Because your tissues are made up mostly of saturated and monounsaturated fats, your body requires more of them than polyunsaturated fats (which is true of all mammals). The main dietary PUFAs are omega-3 and omega-6 fats. These are called ‘essential fatty acids’ because our bodies cannot make them and they must be obtained from dietary sources. Although your body does need these, it needs them in relatively small quantities. And we have always got them from natural, unprocessed food sources like fish, nuts, seeds, grains.

One of the problems with PUFAs is that they are very chemically unstable, and highly susceptible  to being altered and denatured by what’s around them. Think about what happens to the oils in your pantry—they are susceptible to going rancid as a result of oxidation. In your body, PUFAs undergo a similar process when exposed to the toxic byproducts of proteins and sugars—especially fructose.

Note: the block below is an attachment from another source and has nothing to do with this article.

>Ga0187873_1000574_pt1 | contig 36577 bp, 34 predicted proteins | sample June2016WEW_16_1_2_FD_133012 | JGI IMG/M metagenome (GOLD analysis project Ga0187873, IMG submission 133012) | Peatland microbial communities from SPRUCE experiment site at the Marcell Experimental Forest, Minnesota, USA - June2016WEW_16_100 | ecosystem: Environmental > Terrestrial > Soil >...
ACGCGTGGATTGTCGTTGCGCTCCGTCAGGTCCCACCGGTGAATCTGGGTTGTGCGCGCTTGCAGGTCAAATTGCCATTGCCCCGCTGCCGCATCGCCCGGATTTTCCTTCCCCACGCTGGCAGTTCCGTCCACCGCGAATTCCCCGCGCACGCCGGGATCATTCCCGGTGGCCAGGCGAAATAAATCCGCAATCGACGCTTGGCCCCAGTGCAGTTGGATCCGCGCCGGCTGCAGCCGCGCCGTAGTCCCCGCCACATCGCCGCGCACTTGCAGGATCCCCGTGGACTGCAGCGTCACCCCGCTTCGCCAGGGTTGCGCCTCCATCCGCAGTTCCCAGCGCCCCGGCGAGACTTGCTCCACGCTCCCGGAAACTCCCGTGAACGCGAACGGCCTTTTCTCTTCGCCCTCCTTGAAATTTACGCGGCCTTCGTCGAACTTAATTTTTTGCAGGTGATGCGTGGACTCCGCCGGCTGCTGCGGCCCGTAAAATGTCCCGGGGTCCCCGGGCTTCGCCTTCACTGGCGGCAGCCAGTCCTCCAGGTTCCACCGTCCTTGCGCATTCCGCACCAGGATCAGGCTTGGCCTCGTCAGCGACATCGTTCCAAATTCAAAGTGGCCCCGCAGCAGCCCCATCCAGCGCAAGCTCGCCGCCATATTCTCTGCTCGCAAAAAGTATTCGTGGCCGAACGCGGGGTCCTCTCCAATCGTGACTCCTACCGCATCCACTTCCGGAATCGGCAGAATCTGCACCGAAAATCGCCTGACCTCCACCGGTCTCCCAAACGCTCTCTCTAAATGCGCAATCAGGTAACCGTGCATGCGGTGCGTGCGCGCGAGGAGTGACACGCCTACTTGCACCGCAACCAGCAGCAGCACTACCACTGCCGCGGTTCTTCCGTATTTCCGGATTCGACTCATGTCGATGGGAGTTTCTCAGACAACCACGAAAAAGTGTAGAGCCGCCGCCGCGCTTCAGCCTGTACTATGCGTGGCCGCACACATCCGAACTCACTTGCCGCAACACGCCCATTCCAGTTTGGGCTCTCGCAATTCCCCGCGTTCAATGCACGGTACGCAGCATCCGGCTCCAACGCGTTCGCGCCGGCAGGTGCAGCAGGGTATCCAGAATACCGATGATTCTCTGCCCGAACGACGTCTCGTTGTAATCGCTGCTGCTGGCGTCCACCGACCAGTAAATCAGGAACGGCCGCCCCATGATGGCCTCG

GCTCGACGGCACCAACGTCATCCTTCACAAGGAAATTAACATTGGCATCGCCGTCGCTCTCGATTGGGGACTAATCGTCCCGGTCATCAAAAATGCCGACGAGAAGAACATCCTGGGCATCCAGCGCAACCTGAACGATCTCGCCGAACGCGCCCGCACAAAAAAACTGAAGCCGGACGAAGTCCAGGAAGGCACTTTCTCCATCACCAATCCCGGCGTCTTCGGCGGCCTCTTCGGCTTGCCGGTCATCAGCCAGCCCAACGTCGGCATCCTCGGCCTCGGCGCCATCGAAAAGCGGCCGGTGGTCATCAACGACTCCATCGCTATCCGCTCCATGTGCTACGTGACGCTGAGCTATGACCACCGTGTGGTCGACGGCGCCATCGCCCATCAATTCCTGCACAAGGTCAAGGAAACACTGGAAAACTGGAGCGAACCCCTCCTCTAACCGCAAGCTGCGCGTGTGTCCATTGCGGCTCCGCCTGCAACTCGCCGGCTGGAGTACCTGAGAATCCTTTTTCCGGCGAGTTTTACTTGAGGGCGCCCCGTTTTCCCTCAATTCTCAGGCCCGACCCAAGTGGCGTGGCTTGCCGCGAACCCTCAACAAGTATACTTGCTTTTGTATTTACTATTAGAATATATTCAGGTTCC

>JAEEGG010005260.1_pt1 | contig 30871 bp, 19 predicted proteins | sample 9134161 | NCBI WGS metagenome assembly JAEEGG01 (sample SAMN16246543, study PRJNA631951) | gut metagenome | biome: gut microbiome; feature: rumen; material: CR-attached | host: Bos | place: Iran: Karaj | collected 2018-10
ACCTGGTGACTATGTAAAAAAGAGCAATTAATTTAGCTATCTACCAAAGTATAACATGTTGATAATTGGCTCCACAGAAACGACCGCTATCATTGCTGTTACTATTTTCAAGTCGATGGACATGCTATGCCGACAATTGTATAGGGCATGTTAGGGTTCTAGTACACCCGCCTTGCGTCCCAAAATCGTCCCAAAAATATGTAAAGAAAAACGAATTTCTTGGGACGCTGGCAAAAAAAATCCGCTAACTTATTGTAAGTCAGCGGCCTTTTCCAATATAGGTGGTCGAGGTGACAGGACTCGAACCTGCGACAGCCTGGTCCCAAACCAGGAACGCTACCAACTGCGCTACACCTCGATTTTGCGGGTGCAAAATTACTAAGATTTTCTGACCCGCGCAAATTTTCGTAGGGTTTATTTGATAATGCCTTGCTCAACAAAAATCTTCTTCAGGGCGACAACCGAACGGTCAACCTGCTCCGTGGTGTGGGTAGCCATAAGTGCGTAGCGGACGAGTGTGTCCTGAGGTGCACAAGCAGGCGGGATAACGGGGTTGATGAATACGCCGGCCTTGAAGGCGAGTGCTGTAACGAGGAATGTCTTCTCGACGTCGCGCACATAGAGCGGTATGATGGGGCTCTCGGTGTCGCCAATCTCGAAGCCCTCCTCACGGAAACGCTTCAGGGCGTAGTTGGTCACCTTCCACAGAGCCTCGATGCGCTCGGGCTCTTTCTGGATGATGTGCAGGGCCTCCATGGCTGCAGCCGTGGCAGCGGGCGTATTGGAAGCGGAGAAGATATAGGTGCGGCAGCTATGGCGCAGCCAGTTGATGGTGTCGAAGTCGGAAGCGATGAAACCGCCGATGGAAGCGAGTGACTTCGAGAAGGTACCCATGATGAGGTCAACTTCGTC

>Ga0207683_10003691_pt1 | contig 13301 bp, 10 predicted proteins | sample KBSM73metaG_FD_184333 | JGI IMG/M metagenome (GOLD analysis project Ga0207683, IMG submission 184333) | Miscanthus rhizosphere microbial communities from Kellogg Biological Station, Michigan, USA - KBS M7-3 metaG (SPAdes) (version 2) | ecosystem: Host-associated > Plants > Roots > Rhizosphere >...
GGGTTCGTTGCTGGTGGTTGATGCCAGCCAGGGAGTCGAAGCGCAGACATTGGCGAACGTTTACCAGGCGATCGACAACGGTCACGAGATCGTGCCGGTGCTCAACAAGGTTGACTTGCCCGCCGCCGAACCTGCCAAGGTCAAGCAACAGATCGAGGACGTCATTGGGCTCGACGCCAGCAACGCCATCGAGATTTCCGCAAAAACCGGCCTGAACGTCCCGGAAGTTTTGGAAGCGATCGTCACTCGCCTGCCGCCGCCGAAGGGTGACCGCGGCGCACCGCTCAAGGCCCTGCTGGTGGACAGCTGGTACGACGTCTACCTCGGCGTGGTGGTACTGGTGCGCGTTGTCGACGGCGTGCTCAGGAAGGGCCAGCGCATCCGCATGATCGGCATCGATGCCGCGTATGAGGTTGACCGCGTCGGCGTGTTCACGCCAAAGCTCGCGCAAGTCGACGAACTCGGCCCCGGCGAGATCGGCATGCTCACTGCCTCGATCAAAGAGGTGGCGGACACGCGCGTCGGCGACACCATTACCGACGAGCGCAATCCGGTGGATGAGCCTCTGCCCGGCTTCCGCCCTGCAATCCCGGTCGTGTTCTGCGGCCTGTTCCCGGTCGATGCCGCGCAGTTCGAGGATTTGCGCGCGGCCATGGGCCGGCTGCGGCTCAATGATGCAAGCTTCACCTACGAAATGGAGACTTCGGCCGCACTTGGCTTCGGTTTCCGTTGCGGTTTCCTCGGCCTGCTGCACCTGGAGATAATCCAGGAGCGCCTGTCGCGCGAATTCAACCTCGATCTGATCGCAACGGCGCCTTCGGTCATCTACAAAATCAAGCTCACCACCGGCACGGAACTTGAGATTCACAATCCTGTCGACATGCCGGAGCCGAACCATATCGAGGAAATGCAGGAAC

When we talk about “oxidized fatty acids,” we’re talking about oxidation of the carbon atoms that lie between double bonds (the ones with the missing hydrogen atoms). PUFAs are highly unstable because they have two or more double bonds; that’s two more weak spots vulnerable to oxidative damage. SFA’s are highly stable, resistant to oxidation, because they have no double bonds, no weak spots. MUFAs, with their one double bond, are theoretically vulnerable to oxidation—but it rarely actually happens. The literature shows that MUFA-rich oils, like olive, mustard and avocado, are generally resistant to heat damage during cooking.

When you eat too many PUFAs, they are increasingly incorporated into your cell membranes. Because these fats are unstable, your cells become fragile and prone to oxidation, which leads to all sorts of health problems, such as atherosclerosis, maybe even cancer.